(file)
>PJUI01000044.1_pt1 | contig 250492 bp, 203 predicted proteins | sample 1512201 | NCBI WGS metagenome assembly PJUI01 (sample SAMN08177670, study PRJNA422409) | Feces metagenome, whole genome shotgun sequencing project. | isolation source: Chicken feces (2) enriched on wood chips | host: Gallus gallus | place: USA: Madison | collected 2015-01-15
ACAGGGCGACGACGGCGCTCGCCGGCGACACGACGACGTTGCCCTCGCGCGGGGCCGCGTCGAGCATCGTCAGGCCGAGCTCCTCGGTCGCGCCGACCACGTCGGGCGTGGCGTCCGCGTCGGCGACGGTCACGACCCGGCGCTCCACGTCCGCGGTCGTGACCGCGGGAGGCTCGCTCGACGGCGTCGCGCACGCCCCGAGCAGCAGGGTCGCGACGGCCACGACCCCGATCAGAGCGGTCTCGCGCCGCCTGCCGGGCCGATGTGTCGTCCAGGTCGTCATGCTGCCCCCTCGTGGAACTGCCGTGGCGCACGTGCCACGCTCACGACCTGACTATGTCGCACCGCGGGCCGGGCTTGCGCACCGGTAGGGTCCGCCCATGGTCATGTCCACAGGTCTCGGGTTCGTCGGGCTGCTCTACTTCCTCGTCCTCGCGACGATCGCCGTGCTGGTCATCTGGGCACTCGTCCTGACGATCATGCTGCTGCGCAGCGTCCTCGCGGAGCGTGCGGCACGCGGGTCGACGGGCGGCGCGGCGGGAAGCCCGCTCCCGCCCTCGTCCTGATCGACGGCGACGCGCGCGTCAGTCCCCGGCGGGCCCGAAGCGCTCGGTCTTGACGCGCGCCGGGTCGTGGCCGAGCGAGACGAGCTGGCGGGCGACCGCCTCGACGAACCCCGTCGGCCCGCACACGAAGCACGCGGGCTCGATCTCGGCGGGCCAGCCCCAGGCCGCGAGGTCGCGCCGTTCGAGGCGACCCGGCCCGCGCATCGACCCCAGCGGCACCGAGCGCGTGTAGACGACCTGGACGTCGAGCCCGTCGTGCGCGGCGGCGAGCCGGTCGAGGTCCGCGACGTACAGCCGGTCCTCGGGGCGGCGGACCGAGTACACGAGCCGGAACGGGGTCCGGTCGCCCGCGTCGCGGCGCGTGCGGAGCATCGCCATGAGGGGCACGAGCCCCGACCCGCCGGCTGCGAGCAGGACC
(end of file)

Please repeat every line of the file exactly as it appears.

>PJUI01000044.1_pt1 | contig 250492 bp, 203 predicted proteins | sample 1512201 | NCBI WGS metagenome assembly PJUI01 (sample SAMN08177670, study PRJNA422409) | Feces metagenome, whole genome shotgun sequencing project. | isolation source: Chicken feces (2) enriched on wood chips | host: Gallus gallus | place: USA: Madison | collected 2015-01-15
ACAGGGCGACGACGGCGCTCGCCGGCGACACGACGACGTTGCCCTCGCGCGGGGCCGCGTCGAGCATCGTCAGGCCGAGCTCCTCGGTCGCGCCGACCACGTCGGGCGTGGCGTCCGCGTCGGCGACGGTCACGACCCGGCGCTCCACGTCCGCGGTCGTGACCGCGGGAGGCTCGCTCGACGGCGTCGCGCACGCCCCGAGCAGCAGGGTCGCGACGGCCACGACCCCGATCAGAGCGGTCTCGCGCCGCCTGCCGGGCCGATGTGTCGTCCAGGTCGTCATGCTGCCCCCTCGTGGAACTGCCGTGGCGCACGTGCCACGCTCACGACCTGACTATGTCGCACCGCGGGCCGGGCTTGCGCACCGGTAGGGTCCGCCCATGGTCATGTCCACAGGTCTCGGGTTCGTCGGGCTGCTCTACTTCCTCGTCCTCGCGACGATCGCCGTGCTGGTCATCTGGGCACTCGTCCTGACGATCATGCTGCTGCGCAGCGTCCTCGCGGAGCGTGCGGCACGCGGGTCGACGGGCGGCGCGGCGGGAAGCCCGCTCCCGCCCTCGTCCTGATCGACGGCGACGCGCGCGTCAGTCCCCGGCGGGCCCGAAGCGCTCGGTCTTGACGCGCGCCGGGTCGTGGCCGAGCGAGACGAGCTGGCGGGCGACCGCCTCGACGAACCCCGTCGGCCCGCACACGAAGCACGCGGGCTCGATCTCGGCGGGCCAGCCCCAGGCCGCGAGGTCGCGCCGTTCGAGGCGACCCGGCCCGCGCATCGACCCCAGCGGCACCGAGCGCGTGTAGACGACCTGGACGTCGAGCCCGTCGTGCGCGGCGGCGAGCCGGTCGAGGTCCGCGACGTACAGCCGGTCCTCGGGGCGGCGGACCGAGTACACGAGCCGGAACGGGGTCCGGTCGCCCGCGTCGCGGCGCGTGCGGAGCATCGCCATGAGGGGCACGAGCCCCGACCCGCCGGCTGCGAGCAGGACC